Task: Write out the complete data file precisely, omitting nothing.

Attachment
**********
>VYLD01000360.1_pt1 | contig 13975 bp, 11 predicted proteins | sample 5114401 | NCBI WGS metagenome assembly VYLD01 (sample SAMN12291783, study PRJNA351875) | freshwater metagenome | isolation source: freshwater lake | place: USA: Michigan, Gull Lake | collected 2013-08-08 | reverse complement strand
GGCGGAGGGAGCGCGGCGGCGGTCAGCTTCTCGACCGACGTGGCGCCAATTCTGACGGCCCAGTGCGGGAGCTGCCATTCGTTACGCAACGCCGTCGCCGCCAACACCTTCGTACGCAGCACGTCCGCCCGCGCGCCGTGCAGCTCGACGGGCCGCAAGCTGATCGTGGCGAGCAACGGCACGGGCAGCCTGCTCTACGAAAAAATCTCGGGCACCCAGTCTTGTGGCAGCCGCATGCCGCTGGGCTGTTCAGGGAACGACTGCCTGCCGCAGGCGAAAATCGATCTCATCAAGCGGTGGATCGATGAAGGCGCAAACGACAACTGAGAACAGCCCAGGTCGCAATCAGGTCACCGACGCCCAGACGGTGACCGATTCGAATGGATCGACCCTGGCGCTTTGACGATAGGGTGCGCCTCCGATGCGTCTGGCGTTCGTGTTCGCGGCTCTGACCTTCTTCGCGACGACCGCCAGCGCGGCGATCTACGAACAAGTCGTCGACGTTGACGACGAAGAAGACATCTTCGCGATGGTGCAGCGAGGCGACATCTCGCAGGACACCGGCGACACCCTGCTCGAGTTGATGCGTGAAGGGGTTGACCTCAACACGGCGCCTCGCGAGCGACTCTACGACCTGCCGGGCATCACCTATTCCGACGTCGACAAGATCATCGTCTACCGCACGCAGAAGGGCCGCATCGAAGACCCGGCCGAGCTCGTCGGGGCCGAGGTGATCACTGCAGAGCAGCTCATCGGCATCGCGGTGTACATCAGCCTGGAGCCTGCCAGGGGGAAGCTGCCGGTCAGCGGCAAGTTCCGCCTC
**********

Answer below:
>VYLD01000360.1_pt1 | contig 13975 bp, 11 predicted proteins | sample 5114401 | NCBI WGS metagenome assembly VYLD01 (sample SAMN12291783, study PRJNA351875) | freshwater metagenome | isolation source: freshwater lake | place: USA: Michigan, Gull Lake | collected 2013-08-08 | reverse complement strand
GGCGGAGGGAGCGCGGCGGCGGTCAGCTTCTCGACCGACGTGGCGCCAATTCTGACGGCCCAGTGCGGGAGCTGCCATTCGTTACGCAACGCCGTCGCCGCCAACACCTTCGTACGCAGCACGTCCGCCCGCGCGCCGTGCAGCTCGACGGGCCGCAAGCTGATCGTGGCGAGCAACGGCACGGGCAGCCTGCTCTACGAAAAAATCTCGGGCACCCAGTCTTGTGGCAGCCGCATGCCGCTGGGCTGTTCAGGGAACGACTGCCTGCCGCAGGCGAAAATCGATCTCATCAAGCGGTGGATCGATGAAGGCGCAAACGACAACTGAGAACAGCCCAGGTCGCAATCAGGTCACCGACGCCCAGACGGTGACCGATTCGAATGGATCGACCCTGGCGCTTTGACGATAGGGTGCGCCTCCGATGCGTCTGGCGTTCGTGTTCGCGGCTCTGACCTTCTTCGCGACGACCGCCAGCGCGGCGATCTACGAACAAGTCGTCGACGTTGACGACGAAGAAGACATCTTCGCGATGGTGCAGCGAGGCGACATCTCGCAGGACACCGGCGACACCCTGCTCGAGTTGATGCGTGAAGGGGTTGACCTCAACACGGCGCCTCGCGAGCGACTCTACGACCTGCCGGGCATCACCTATTCCGACGTCGACAAGATCATCGTCTACCGCACGCAGAAGGGCCGCATCGAAGACCCGGCCGAGCTCGTCGGGGCCGAGGTGATCACTGCAGAGCAGCTCATCGGCATCGCGGTGTACATCAGCCTGGAGCCTGCCAGGGGGAAGCTGCCGGTCAGCGGCAAGTTCCGCCTC